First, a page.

Should have known
All along.

You don’t expect Odysseus
To be so careless
While meaning well,
To govern farms
Like a prison cell,
To casually decree
Off with their heads,
While I nudge him, whispering
That some things are better
Left unsaid—
Or, with a helpless wave
Of his bold-veined hands
Let Telemachos sleep
With whomever he can.

Sometimes, I think the suitors’ yoke
(While the insults rude still linger,)
Or tearing threads on the weaving oak
With cracked and reddened fingers
While the dawn awoke with frigid thrills
Surpass today, since Odysseus then
Was hero still.

Today, like a child steering puppets
With fingers thick with lack of past
He steers the craggy, lonely land,
While his dark brown eyes
Still are warm
With ripe concern—
Sometimes I think
That things were better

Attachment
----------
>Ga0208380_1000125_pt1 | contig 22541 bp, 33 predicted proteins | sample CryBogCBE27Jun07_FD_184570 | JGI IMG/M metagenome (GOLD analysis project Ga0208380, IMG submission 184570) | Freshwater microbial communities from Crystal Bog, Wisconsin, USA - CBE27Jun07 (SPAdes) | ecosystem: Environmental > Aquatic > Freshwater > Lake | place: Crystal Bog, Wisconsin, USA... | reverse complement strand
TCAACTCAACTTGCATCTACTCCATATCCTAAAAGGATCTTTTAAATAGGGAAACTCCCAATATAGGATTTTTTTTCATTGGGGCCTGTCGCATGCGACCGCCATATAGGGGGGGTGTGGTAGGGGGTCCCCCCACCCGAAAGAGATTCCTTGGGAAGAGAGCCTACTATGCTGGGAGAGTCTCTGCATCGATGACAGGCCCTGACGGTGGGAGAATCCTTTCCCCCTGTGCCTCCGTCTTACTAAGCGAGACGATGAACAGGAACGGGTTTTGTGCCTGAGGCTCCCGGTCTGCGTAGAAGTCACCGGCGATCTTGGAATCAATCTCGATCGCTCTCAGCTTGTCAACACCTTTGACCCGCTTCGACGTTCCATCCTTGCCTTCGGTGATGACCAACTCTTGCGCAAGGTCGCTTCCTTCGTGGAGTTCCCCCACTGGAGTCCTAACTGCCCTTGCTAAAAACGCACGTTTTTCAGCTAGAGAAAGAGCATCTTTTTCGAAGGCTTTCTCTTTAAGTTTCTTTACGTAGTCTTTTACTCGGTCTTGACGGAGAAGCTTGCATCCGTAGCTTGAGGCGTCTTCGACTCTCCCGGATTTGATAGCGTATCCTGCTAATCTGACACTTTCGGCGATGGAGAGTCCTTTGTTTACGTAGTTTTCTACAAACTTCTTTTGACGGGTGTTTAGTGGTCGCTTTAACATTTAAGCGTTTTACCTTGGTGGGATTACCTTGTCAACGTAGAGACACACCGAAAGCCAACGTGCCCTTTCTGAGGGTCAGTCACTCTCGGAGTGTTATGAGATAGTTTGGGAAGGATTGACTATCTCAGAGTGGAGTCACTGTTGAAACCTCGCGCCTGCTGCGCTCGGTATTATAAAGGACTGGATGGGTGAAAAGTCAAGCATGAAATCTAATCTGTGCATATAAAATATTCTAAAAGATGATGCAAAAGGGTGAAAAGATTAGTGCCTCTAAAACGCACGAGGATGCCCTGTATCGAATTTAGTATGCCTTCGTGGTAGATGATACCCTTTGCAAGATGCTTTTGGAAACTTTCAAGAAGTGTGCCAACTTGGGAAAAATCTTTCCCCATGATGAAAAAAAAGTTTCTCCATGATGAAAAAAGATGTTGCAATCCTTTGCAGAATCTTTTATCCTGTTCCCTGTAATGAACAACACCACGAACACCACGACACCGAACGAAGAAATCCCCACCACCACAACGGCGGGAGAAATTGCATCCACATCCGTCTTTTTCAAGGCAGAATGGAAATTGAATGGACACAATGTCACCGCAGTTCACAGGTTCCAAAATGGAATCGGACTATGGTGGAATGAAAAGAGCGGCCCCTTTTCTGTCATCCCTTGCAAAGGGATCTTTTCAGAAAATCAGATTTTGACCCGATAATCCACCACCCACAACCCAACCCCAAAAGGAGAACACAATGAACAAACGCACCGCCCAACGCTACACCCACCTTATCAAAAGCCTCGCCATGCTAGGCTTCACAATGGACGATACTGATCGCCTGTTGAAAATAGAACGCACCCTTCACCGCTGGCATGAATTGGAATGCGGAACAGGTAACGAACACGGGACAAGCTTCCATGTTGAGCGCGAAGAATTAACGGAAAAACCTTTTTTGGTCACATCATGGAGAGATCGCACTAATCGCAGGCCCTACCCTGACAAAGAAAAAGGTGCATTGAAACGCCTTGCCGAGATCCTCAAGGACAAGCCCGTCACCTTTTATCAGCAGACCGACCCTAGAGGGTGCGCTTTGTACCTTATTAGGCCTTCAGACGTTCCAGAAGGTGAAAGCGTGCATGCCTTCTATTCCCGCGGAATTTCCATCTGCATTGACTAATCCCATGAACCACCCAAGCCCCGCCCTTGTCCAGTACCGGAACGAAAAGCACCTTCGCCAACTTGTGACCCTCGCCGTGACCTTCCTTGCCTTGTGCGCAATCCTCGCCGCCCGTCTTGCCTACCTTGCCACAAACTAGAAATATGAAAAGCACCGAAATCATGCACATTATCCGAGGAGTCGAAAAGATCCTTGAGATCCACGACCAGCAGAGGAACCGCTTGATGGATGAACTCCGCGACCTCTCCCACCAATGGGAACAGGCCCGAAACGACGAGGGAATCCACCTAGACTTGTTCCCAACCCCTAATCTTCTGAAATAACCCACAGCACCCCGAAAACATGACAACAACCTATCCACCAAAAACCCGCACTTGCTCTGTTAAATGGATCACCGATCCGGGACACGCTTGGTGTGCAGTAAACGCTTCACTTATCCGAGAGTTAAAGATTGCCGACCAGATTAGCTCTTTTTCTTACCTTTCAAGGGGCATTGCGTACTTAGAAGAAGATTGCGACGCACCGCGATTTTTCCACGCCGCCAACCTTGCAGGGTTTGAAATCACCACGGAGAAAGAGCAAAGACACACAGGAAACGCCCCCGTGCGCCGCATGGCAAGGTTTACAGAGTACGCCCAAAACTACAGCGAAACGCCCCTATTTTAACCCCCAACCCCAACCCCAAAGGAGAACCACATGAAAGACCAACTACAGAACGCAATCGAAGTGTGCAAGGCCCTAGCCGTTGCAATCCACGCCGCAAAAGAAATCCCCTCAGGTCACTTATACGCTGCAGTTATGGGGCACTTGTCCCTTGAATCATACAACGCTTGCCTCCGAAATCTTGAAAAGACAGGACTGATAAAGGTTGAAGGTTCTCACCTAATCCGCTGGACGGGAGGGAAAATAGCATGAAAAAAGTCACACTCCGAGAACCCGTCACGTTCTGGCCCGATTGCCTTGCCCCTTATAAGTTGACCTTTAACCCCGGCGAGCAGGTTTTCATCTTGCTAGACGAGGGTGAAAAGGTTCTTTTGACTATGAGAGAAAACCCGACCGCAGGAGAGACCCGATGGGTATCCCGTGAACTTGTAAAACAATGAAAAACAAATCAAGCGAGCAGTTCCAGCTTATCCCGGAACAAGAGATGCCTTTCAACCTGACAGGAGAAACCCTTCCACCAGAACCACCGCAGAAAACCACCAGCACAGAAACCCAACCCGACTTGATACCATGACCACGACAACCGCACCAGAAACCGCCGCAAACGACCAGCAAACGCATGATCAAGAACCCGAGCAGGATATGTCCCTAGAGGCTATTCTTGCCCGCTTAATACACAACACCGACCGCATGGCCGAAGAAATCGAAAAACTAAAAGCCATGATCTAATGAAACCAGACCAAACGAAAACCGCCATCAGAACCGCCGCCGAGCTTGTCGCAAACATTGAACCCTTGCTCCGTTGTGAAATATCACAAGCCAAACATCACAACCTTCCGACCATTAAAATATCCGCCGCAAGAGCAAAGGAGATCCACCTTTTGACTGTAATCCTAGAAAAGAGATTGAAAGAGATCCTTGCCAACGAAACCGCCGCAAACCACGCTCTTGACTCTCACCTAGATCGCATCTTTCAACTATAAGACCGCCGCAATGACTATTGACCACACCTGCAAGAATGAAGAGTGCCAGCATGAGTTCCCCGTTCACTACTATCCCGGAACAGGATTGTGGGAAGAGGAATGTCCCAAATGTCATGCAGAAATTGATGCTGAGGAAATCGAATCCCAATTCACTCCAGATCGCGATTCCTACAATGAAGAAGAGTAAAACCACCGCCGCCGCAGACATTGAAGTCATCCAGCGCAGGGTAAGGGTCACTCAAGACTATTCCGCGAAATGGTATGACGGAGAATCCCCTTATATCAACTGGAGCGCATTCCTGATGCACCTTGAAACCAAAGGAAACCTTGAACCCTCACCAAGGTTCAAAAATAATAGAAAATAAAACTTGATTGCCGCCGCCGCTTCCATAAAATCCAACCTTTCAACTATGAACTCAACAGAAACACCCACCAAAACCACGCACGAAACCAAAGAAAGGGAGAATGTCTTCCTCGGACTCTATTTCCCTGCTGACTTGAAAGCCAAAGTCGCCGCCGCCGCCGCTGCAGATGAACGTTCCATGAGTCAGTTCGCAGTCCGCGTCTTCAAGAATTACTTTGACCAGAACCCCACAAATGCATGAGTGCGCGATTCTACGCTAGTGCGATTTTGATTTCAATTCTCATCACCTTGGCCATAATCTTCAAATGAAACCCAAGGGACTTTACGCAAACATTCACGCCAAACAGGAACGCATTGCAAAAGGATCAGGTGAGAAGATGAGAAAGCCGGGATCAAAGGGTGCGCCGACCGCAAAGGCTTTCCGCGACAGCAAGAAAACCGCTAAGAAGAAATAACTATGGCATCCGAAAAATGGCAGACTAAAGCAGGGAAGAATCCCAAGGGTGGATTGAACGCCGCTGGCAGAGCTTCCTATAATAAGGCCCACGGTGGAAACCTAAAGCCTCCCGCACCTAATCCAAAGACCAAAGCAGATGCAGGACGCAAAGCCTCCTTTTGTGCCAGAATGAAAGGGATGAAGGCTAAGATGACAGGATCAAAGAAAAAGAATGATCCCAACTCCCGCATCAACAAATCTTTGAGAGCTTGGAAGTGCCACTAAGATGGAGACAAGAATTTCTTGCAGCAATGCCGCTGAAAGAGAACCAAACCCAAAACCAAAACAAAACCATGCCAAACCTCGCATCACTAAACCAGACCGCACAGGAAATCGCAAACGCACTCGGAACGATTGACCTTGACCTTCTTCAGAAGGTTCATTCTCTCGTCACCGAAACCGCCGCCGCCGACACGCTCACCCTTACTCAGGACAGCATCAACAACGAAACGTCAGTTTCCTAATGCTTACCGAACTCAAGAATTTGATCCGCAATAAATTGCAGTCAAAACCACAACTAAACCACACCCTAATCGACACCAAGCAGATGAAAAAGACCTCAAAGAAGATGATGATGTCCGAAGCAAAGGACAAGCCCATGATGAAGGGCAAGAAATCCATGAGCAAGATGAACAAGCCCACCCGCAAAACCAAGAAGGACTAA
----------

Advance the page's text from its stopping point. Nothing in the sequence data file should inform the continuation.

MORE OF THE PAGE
Before he returned.



1. The change from marching iambs to a more erratic meter, and traditional rhyme to slant rhyme at times, marks the growing angst and honesty in Penelope's writing... all the way up till her final, intimate burst about Odysseus's failure as a father figure.

2. The living tree, I think, symbolizes the continuity of Odysseus and Penelope's marriage... it's usually a pretty romantic idea, but what does eternity mean when it is disappointing... or boring?

3. Unlike my last two poems... this is a serious poem.

Sunday, November 3, 2013

New Poem: Walking with That One Guy You Like And Then A Hot Girl Happens to Pass By

Hey friends! I haven't posted poetry in forever, and I'm guessing that most of my new college acquaintances have no idea that I even write poetry.